Over the past months we’ve seen many users of our time service, but very few using Network Time Security. This leaves computers vulnerable to attacks that imitate the server they use to obtain NTP. Part of the problem was the lack of available NTP daemons that supported NTS. That problem is now solved: chrony and ntpsec both support NTS.

Time underlies the security of many of the protocols such as TLS that we rely on to secure our online lives. Without accurate time, there is no way to determine whether or not credentials have expired. The absence of an easily deployed secure time protocol has been a problem for Internet security.

Without NTS or symmetric key authentication there is no guarantee that your computer is actually talking NTP with the computer you think it is. Symmetric key authentication is difficult and painful to set up, but until recently has been the only secure and standardized mechanism for authenticating NTP.  NTS uses the work that goes into the Web Public Key Infrastructure to authenticate NTP servers and ensure that when you set up your computer to talk to time.cloudflare.com, that’s the server your computer gets the time from.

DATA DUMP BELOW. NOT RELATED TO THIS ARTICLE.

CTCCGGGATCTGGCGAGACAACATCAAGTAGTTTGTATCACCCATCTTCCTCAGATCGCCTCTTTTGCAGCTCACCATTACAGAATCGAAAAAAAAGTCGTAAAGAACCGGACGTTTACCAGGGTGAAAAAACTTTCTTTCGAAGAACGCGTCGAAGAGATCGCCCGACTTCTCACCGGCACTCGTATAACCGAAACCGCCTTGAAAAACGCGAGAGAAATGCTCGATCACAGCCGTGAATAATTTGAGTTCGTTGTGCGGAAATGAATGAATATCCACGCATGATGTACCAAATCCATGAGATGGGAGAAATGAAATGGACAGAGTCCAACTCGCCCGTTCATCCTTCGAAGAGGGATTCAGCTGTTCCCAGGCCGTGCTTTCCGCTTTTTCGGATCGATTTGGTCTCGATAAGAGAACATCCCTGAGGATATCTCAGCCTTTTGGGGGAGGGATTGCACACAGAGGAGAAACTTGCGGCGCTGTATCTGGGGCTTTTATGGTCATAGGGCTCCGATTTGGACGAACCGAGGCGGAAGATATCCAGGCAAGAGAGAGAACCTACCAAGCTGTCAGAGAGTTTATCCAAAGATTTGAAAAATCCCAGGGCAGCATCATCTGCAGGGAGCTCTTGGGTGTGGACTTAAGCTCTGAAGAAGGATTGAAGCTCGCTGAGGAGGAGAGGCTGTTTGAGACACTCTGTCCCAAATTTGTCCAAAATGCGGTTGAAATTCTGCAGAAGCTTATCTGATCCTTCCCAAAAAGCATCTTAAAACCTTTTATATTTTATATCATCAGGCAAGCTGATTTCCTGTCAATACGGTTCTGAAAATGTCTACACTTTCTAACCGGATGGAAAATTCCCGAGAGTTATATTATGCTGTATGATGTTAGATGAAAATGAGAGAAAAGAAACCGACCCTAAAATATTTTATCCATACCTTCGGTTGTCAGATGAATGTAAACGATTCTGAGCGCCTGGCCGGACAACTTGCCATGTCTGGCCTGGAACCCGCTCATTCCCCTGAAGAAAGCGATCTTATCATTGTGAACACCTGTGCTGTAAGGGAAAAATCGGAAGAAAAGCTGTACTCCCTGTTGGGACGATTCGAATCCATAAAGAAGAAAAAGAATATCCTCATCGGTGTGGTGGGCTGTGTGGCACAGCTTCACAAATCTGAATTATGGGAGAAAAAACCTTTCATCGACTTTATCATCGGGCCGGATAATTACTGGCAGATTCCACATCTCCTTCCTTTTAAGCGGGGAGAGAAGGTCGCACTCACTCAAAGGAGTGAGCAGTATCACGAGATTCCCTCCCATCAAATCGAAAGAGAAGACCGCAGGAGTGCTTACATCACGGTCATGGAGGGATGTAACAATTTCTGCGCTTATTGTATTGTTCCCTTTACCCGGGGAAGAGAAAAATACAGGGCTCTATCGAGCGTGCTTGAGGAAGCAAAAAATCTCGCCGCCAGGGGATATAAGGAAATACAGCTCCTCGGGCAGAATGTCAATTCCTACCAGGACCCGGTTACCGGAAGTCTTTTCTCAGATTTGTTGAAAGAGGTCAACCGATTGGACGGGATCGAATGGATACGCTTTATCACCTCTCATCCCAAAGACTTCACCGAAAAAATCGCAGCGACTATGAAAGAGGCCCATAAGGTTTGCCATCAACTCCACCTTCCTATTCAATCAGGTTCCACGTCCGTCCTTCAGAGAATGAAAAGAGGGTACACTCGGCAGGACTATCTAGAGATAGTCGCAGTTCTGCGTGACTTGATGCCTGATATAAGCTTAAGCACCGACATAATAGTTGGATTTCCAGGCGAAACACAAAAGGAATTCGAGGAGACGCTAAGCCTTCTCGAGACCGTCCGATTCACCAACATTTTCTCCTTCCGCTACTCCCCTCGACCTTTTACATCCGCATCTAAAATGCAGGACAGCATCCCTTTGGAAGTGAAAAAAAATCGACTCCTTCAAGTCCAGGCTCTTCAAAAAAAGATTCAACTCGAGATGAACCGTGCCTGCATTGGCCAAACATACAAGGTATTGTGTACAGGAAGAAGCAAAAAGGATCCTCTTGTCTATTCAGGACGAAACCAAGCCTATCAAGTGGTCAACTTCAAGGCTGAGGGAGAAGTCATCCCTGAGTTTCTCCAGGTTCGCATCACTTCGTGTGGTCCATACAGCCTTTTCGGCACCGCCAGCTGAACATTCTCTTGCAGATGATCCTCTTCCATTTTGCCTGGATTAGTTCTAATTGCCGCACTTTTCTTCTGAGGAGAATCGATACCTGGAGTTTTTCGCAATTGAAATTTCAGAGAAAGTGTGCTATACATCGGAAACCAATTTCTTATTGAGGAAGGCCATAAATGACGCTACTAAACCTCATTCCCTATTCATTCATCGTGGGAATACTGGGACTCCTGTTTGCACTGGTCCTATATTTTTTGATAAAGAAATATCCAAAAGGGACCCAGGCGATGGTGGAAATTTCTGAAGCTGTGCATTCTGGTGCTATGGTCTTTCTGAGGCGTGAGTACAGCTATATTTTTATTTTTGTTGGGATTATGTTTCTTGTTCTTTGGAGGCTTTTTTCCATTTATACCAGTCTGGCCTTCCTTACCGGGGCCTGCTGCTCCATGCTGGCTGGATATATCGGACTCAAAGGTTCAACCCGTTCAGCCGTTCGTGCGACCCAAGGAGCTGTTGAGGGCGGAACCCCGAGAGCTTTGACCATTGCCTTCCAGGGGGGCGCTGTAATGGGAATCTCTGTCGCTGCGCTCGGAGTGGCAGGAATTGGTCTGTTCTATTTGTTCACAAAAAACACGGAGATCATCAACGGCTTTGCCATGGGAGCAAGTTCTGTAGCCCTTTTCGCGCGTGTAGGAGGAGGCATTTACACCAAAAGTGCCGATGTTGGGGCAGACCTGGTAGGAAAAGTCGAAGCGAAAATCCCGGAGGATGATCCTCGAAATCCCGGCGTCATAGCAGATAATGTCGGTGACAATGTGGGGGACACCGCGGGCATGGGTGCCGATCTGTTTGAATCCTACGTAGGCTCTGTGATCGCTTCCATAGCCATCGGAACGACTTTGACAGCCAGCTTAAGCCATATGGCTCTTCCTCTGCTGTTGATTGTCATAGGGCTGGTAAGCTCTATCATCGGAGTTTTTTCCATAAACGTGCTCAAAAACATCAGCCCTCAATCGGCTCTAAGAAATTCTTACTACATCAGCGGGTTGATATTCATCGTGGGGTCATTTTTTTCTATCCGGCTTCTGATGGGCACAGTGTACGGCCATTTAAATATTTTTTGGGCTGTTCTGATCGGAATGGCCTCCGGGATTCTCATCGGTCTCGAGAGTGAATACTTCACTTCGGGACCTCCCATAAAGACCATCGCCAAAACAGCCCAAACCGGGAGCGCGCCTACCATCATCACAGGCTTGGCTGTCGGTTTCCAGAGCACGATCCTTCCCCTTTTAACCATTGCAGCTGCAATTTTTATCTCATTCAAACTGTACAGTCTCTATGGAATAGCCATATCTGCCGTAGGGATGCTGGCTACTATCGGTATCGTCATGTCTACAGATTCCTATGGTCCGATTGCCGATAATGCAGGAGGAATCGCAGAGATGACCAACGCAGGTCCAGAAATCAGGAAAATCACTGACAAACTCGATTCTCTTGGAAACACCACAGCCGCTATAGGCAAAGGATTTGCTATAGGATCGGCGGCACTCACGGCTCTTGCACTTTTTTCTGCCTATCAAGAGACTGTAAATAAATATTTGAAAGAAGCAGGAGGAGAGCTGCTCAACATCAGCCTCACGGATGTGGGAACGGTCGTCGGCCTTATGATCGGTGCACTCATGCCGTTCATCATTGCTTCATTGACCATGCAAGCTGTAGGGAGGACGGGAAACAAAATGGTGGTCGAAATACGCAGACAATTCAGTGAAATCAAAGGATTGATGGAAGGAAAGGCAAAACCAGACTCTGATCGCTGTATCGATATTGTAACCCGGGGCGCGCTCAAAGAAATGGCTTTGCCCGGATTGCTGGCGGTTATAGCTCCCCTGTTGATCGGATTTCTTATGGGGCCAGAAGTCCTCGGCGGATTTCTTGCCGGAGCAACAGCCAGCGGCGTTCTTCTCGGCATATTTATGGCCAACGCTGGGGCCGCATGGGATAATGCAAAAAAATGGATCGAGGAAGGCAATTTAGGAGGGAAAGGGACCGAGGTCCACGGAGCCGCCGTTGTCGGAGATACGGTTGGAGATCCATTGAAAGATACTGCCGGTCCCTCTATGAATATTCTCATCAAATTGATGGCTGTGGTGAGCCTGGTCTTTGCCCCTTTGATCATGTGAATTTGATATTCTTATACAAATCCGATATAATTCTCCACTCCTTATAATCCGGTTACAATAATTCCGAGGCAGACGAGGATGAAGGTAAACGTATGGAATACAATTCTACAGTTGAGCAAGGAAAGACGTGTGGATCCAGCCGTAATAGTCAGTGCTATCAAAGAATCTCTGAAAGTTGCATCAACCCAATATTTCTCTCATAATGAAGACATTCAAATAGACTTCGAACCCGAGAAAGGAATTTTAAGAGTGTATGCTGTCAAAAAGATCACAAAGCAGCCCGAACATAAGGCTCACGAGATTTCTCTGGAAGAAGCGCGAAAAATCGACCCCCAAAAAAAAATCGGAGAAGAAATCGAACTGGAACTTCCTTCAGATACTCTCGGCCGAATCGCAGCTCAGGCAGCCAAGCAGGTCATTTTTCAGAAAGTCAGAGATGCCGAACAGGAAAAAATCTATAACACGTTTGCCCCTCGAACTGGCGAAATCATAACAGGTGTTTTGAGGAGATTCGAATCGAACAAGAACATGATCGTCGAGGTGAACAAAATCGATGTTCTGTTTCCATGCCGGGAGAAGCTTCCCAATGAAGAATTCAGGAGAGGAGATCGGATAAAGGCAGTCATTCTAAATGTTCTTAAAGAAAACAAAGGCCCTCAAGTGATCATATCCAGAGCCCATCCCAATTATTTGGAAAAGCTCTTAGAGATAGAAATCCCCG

Our involvement in developing and promoting NTS included making a specialized server and releasing the source code, participation in the standardization process, and much working with implementers to hunt down bugs. We also set up our time service with support for NTS from the beginning, and it was a useful resource for implementers to test interoperability.

NTS is now an RFC
NTS operation diagram